Golf is supposed to be a gentlemanly sport, but even pro golfers have their breaking point.
Jordan Spieth sounded off on Wednesday, after he was hounded by a pack of rabid autograph seekers following his practice round at Pebble Beach Golf Links while preparing for this weekend’s AT&T Pro-Am. Spieth originally ignored the requests for his signature but then got into an argument with a group of men who Spieth claimed were using foul language in front of children.
“I was just a little frustrated at the end, and I didn’t appreciate the language that was used. It was just some scums that bothered me,” Spieth said, according to ESPN.
“I’m just not really appreciative of people who travel to benefit off of other people’s success. I enjoy signing and I sign for kids whenever we get the chance. But these guys have these items that you’ve already seen online.”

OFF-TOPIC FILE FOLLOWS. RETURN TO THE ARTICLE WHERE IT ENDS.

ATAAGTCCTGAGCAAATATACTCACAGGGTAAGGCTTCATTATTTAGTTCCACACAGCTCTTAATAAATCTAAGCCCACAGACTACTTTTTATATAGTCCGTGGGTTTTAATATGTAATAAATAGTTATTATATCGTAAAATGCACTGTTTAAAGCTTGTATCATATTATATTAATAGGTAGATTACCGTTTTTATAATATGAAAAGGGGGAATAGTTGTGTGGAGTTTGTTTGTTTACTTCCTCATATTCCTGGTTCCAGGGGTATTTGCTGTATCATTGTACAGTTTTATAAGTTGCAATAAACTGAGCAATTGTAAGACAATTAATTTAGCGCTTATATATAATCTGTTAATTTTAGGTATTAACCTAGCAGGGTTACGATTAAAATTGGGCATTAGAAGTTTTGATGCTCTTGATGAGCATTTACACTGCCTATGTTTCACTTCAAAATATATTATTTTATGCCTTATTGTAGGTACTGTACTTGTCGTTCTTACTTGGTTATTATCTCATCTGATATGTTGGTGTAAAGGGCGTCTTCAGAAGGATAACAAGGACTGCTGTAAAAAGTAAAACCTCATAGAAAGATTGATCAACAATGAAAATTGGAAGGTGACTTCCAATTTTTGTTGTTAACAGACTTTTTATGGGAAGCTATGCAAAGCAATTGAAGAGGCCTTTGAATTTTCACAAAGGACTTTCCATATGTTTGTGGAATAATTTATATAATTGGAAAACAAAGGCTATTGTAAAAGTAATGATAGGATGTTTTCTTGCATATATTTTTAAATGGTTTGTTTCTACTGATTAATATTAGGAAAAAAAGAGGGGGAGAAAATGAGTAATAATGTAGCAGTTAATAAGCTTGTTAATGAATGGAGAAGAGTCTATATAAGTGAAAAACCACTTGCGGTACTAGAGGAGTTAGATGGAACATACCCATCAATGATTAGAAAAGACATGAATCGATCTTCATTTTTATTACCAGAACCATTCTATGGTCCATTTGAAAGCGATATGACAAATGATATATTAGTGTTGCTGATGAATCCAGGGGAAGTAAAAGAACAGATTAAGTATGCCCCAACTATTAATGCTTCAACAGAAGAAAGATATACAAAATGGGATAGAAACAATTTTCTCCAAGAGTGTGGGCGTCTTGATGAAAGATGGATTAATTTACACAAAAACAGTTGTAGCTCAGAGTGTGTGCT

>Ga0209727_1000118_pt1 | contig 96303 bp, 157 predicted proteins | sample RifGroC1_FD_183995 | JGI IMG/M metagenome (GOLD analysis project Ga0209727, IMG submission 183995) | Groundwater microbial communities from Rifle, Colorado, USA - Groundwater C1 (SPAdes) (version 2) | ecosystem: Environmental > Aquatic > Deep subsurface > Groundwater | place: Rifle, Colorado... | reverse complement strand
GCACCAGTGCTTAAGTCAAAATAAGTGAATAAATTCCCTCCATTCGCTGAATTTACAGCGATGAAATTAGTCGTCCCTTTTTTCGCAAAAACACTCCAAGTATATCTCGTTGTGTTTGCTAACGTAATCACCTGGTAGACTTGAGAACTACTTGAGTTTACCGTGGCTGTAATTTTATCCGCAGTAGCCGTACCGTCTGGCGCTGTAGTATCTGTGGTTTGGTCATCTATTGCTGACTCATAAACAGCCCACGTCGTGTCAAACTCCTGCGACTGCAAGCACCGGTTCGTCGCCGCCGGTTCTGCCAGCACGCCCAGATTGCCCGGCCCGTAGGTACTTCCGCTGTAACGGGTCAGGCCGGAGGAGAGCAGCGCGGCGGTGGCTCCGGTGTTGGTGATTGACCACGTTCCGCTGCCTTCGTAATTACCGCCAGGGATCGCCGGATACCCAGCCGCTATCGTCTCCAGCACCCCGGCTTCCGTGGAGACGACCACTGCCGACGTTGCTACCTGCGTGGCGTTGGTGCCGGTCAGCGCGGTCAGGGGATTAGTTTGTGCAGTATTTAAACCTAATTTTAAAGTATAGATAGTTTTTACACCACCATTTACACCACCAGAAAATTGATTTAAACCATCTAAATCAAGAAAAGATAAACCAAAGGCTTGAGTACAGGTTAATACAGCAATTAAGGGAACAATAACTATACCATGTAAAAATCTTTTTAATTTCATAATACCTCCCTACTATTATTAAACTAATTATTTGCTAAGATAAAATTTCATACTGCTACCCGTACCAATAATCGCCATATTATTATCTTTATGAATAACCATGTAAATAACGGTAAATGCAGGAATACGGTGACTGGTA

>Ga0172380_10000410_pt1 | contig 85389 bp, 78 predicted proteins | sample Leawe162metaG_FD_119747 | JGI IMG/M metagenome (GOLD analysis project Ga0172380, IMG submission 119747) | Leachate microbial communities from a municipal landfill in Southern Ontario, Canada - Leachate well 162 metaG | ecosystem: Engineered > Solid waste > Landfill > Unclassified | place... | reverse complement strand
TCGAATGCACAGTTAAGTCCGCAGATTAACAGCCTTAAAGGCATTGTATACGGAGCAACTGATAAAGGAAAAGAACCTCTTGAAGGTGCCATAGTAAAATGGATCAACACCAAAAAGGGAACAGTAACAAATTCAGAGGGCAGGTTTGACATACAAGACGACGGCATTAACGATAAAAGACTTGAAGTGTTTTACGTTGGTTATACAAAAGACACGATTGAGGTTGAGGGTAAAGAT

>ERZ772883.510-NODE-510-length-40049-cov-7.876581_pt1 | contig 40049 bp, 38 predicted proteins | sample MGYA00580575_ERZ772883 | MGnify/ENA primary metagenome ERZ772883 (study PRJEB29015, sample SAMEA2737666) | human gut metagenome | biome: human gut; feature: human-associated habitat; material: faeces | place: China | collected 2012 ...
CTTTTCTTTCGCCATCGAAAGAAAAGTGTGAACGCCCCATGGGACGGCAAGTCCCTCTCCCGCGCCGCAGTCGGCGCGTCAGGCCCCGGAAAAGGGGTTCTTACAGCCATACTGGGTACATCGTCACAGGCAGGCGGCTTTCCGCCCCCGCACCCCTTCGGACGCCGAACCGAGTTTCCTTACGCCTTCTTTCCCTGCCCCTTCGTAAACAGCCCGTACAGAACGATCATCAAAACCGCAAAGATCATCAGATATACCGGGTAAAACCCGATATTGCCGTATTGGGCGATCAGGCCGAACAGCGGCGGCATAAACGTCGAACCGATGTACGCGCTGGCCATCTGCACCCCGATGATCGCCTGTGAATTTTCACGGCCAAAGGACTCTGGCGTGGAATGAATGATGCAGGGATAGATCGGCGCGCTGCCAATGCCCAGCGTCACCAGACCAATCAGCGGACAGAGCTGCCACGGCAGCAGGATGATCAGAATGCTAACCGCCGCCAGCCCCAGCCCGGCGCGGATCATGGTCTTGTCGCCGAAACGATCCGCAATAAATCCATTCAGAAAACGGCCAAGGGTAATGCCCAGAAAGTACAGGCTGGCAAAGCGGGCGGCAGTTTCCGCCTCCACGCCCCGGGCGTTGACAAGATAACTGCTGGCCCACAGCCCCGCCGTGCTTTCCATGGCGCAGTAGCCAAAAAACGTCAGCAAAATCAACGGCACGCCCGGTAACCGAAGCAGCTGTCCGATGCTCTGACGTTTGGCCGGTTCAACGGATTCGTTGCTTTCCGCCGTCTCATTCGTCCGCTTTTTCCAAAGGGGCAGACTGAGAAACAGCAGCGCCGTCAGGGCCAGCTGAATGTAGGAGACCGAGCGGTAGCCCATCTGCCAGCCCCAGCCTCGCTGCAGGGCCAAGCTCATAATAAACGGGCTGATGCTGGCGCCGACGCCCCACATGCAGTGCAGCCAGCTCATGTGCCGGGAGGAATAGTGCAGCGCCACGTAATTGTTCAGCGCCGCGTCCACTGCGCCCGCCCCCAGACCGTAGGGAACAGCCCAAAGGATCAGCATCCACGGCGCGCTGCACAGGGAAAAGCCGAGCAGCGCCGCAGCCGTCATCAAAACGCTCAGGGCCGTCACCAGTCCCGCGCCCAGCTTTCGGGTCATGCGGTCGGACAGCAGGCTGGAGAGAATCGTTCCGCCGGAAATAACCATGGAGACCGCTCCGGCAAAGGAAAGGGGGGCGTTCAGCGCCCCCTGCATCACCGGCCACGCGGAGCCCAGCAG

Spieth accused the group of men of having professional memorabilia sellers, who will just flip the signed items on eBay or other online marketplaces.
“Our team keeps track of that kind of stuff, and these guys just have bags of stuff to benefit from other people’s success when they didn’t do anything themselves. Go get a job instead of trying (to) make money off of things we’ve been able to do.”
It’s not the first time the former World Number One golfer has made a stand against unruly autograph seekers. Last summer at the U.S. Open, he refused to sign for “eBayers” (his words) after they crowded out a child who was also hoping to score Spieth’s autograph.
Here’s the full clip of Spieth giving his take on the incident: